Producers Increased Soybean Profits Thanks to Rust Detection Efforts

ERS report says USDA's early warning system for rust helped increase profits from 16 cents to $4.12 per acre. Compiled by staff

Published on: Apr 4, 2006

Producers weathered the first growing year of soybean rust on U.S. soil in 2005. A new report out from USDA's Economic Research Service found that the early warning system for soybean rust surveillance, reporting, prediction and management during the 2005 growing season helped increase profits and mitigate damage caused by the fungus.

The study, "The Value of Plant Disease Early Warning Systems:  A Case Study of USDA's Soybean Rust Coordinated Framework," estimates that the information provided by federal, state, industry and academic partners increased U.S. soybean producers' profits by a total of $11 million to $299 million in 2005, or between 16 cents and $4.12 per acre.

Central to the coordinated framework is the USDA soybean rust Web site, according to the report. The one-stop federal resource provides farmers, crop consultants and others timely information on the extent and severity of soybean rust outbreaks and gives users up-to-date forecasts on where soybean rust is likely to appear.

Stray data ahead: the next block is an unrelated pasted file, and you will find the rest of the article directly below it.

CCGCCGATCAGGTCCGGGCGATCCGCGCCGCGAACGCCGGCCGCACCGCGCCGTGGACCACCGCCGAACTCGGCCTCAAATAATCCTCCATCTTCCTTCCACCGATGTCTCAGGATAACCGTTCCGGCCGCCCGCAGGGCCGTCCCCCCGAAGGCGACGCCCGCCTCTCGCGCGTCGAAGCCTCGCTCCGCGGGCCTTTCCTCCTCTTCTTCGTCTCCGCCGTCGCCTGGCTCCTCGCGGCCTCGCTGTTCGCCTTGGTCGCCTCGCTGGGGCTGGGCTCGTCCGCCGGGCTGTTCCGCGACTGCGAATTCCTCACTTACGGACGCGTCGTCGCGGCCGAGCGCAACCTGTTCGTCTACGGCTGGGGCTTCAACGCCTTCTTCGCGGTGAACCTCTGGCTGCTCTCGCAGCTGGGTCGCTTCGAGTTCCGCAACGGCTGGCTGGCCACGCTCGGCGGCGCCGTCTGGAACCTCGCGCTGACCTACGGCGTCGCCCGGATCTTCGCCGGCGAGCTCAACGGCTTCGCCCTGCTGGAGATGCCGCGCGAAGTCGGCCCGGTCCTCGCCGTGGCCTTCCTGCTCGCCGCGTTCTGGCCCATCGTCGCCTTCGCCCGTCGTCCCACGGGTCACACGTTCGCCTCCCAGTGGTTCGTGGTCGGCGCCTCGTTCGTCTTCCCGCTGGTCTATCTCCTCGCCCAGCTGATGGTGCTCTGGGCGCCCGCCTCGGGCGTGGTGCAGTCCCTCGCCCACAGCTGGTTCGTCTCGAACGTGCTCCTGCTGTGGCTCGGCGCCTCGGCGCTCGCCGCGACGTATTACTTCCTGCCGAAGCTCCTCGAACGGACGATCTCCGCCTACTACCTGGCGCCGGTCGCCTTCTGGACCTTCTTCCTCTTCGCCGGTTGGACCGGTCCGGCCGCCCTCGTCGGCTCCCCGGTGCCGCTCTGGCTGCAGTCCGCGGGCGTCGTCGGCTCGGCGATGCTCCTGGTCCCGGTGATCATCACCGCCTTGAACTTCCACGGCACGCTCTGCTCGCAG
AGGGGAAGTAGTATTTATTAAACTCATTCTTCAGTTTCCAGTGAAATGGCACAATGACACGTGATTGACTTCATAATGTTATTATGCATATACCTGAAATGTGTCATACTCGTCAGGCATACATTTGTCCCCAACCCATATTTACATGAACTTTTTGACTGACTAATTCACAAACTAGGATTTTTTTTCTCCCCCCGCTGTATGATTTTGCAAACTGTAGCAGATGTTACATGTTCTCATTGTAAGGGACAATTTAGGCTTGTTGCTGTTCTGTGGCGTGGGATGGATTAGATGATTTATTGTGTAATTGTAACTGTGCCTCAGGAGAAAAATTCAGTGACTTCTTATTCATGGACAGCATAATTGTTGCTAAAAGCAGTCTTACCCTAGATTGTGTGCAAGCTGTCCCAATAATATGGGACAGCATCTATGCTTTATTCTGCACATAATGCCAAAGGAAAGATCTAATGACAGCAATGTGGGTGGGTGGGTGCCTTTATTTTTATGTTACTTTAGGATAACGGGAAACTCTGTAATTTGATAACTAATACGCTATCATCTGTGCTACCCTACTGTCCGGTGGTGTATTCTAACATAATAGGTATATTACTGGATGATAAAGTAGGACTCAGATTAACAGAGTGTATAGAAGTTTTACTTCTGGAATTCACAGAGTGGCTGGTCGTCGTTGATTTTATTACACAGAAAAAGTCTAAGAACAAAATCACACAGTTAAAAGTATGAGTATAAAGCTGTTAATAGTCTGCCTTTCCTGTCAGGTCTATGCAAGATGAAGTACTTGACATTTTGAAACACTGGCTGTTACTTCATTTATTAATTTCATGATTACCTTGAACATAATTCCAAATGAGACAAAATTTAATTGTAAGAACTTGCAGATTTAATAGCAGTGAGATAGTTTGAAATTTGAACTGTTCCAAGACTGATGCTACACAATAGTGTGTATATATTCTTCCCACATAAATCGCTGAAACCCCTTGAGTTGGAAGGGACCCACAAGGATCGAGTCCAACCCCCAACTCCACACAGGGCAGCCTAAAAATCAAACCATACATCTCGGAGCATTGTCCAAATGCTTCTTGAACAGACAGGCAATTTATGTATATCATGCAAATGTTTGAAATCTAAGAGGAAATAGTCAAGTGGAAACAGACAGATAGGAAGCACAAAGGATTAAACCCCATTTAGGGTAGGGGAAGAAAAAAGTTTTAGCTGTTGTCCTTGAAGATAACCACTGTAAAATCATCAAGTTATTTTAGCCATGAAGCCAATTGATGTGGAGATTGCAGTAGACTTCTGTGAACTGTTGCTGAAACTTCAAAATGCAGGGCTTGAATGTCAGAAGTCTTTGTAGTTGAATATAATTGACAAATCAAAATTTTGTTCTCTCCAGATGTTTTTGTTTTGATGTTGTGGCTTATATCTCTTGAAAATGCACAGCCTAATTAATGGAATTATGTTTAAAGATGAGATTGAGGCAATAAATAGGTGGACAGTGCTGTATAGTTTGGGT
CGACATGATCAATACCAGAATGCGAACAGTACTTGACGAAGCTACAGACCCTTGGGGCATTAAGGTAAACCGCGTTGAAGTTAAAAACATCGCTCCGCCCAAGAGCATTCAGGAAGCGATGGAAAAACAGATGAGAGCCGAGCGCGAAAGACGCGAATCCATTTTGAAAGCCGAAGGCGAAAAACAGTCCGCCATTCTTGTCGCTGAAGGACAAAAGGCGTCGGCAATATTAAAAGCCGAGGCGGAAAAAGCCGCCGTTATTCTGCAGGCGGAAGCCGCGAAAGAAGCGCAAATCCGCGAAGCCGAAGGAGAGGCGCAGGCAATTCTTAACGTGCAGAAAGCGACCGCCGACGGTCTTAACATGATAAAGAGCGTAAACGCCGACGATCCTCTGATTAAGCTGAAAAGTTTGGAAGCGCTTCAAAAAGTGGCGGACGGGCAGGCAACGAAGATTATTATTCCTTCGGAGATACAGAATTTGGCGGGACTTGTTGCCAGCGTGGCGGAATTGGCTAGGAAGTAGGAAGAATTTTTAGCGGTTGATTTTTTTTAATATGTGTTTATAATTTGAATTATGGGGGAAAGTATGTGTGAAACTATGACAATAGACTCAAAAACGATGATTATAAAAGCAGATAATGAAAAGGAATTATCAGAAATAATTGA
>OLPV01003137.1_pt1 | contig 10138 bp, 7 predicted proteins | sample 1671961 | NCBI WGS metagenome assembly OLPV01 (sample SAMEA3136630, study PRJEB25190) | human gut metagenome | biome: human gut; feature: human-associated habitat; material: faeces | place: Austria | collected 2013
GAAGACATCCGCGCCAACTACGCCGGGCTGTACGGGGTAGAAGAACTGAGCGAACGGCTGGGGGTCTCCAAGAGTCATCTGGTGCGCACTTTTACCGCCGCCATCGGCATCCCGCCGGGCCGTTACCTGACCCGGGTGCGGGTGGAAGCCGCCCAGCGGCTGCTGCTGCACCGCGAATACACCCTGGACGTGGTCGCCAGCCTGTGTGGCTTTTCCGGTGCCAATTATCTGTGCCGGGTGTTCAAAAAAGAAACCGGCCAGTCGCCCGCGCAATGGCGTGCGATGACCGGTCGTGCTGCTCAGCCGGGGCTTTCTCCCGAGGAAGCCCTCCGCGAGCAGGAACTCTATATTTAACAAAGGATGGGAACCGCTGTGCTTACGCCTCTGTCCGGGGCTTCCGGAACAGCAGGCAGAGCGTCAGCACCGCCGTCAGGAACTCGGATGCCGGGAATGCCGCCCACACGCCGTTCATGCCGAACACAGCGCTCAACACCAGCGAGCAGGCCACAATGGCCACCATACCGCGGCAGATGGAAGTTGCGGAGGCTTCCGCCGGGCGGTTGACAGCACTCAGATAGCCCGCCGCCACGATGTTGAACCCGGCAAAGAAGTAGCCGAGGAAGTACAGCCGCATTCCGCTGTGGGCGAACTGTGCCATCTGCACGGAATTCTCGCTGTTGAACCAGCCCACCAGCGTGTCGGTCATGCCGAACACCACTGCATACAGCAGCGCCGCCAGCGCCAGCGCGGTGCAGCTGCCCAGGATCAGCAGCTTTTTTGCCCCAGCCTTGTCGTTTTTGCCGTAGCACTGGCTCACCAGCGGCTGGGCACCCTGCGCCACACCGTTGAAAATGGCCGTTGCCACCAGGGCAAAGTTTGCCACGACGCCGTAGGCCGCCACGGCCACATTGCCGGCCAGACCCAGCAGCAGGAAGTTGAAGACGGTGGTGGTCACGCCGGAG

The study uses USDA data on historical soybean yields, data from USDA's Agricultural Resource Management Survey, estimated soybean rust damages from Brazil and Paraguay, and spore dispersion estimates based on an aerobiology analysis and historical experience with wheat stem rust. Using National Agricultural Statistic Service data, information from a Government Accounting Office (GAO) soybean rust report and research conducted by agricultural analysts, ERS also concluded that the timely soybean rust forecasts mitigated damage through preventive management activities, which included fungicide application recommendations.

The GAO report released in March also praised USDA's efforts to provide timely information on Asian soybean rust detections.  That report revealed that cooperators did a solid job of monitoring the disease and preparing America's farmers to handle outbreaks.

The Asian species, first found in Louisiana in 2004, is the more aggressive of the two species, causing more damage to soybean plants.  During the 2005 growing season, the fungus was found in 9 states:  Alabama, Arkansas, Florida, Georgia, Mississippi, Missouri, South Carolina, Tennessee and Texas.  In the current growing season, it has been found in Florida, Georgia, Alabama, and Texas.